More than the romantic adventures and misadventures, more than any late night conversations about books and writing, more than anything read or said in the workshops, more than the arguments friendly and not so friendly at the bars after class, more than that day in class when, armed with a gift from Uncle Merlin just arrived in the mail, I jumped on the seminar table and, after declaring him a fugitive from intergalactic justice, zapped Ron Hansen with my brand-new toy ray gun which lit up red and yellow and made satisfyingly loud buzzing and humming noises, and then ran from the room shouting that the Federation had been avenged, and more even than any actual writing I did, my time at the Iowa Writers Workshop is defined in my memory by the image of my typewriter sitting in a circle of light on my makeshift desk in my bedroom in the house I shared with six other grad students on the street where Flannery O'Connor lived when she was at the Workshop forty years before. It’s eight or nine o’clock on a Friday night. I’ve just come upstairs with a cup of coffee or can of Pepsi, ready to spend the next three hours pounding away to earn the reward of catching up with friends at whatever watering hole they’d be watering at around midnight.
I loved that time. I loved that typewriter. It had been with me forever, my eighth grade graduation gift from Mom and Pop Mannion. The world was still very young then. PC’s were appearing on desktops all over the country and a few of my friends and classmates had them. Some of my friends made use of the University’s computer labs. But for the most part all the writing done in Iowa City was done on typewriters. We typed out our stories and our poems and our letters home and it’s a wonder all the windows in town didn’t rattle day and night from the vibration and noise.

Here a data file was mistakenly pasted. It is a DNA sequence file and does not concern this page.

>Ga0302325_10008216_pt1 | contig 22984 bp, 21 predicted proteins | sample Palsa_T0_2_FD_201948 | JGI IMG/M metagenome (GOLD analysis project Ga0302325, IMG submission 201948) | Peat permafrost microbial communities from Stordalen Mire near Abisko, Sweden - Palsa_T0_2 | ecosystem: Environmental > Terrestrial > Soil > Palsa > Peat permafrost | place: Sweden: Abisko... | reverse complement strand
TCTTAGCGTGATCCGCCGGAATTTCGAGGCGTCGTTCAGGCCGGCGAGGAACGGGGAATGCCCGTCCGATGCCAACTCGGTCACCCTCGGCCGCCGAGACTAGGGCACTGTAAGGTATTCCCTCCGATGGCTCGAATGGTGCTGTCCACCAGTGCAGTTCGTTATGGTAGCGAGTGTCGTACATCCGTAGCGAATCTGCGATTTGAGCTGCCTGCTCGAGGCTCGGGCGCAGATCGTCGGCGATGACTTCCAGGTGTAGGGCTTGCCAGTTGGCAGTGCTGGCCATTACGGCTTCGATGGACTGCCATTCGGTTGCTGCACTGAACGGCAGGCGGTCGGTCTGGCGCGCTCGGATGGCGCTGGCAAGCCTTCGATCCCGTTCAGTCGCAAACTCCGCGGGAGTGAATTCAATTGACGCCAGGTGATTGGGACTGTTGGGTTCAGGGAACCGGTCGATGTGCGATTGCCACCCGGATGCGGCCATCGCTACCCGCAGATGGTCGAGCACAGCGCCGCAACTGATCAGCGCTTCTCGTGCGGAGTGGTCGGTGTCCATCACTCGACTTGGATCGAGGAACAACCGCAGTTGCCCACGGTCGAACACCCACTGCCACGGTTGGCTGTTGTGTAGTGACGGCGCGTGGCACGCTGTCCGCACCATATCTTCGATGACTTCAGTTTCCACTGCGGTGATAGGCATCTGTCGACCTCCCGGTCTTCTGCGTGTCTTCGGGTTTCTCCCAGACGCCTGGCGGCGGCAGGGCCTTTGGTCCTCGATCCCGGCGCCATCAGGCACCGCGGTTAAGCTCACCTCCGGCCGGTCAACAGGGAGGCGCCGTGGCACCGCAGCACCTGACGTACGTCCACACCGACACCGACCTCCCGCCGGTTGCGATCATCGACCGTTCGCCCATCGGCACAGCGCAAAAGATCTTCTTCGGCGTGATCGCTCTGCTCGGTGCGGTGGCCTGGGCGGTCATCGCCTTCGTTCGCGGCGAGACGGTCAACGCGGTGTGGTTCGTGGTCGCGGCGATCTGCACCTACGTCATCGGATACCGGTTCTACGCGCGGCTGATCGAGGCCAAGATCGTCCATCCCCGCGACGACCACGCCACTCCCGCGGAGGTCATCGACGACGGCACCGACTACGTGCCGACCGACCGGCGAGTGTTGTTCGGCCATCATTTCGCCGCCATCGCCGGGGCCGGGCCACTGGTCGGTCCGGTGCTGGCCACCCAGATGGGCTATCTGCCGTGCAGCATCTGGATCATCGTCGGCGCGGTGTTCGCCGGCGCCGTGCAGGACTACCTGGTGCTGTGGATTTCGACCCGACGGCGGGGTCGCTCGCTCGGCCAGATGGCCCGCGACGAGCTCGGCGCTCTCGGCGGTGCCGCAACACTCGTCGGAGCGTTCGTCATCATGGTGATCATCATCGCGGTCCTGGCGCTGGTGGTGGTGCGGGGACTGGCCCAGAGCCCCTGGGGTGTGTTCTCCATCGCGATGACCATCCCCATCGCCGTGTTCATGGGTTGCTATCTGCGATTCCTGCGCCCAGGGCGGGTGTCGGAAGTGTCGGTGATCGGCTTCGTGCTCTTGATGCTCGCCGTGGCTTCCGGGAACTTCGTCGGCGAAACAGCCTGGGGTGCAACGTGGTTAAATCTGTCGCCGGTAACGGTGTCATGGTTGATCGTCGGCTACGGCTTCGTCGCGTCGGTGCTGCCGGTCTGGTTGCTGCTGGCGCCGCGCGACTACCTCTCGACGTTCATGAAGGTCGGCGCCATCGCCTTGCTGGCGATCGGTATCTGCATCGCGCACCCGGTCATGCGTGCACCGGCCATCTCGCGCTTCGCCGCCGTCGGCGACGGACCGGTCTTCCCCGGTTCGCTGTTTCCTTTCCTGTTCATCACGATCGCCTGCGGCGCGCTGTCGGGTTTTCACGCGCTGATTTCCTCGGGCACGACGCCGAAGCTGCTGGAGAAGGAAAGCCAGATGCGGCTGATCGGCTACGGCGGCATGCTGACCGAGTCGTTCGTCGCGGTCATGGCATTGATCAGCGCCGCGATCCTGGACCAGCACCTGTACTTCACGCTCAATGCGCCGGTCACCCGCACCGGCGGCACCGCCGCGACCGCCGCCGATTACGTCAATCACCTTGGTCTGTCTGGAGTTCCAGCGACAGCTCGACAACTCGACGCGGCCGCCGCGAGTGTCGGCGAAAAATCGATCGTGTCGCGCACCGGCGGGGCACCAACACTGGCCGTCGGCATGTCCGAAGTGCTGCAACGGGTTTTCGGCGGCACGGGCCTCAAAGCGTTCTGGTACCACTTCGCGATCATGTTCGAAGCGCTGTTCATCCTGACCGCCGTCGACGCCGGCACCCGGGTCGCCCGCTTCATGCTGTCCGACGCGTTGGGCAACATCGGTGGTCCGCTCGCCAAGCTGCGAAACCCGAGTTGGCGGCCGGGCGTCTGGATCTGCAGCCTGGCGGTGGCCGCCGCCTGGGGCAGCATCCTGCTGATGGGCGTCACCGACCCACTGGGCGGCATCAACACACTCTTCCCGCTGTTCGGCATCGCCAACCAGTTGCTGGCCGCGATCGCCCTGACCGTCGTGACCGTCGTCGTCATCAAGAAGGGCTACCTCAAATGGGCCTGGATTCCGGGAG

I’m not nostalgic for typewriters. I was a slow and inexpert typist and I never had enough Liquid Paper on hand. Desktop computers and then laptops were godsends. But I still wish I had a working typewriter, just for the fun of it. Because they are fun to write on. They make noise. They encourage violence in art, like action painting. Using them made writing feel like real work. Mark Twain used a typewriter. Hemingway used a typewriter. Clark Kent used a typewriter.
And that answers a question I’ve long had.
If Tom Hanks and I met, would we be friends?
Yes. You bet. We would.
As long as we talked of nothing else but typewriters.
Remingtons from the 1930s go THICK THICK. Midcentury Royals sound like a voice repeating the word CHALK. CHALK. CHALK CHALK. Even the typewriters made for the dawning jet age (small enough to fit on the fold-down trays of the first 707s), like the Smith Corona Skyriter and the design masterpieces by Olivetti, go FITT FITT FITT like bullets from James Bond’s silenced Walther PPK. Composing on a Groma, exported to the West from a Communist country that no longer exists, is the sound of work, hard work. Close your eyes as you touch-type and you are a blacksmith shaping sentences hot out of the forge of your mind.
Try this experiment: on your laptop, type out the opening line of “Moby Dick” and it sounds like callmeishmael. Now do the same on a 1950s Olympia (need one? I’ve got a couple) and behold: CALL! ME! ISHMAEL! Use your iPad to make a to-do list and no one would even notice, not that anyone should. But type it on an old Triumph, Voss or Cole Steel and the world will know you have an agenda: LUGGAGE TAGS! EXTENSION CORDS! CALL EMMA!
You will need to make space for a typewriter and surrender the easy luxury of the DELETE key, but what you sacrifice in accuracy will be made up in panache. Don’t bother with correcting tape, white-out or erasable onionskin paper. There is no shame in type-overs or XXXXXXiing out a word so mistyped that spell-check could not decipher it. Such blemishes will become the personality of your typing equal to the legibility, or lack thereof, of your penmanship.
Read about Hanks’ love for typewriters and his collection of them in his op-ed for the New York Times, I am TOM. I Like to TYPE. Hear That?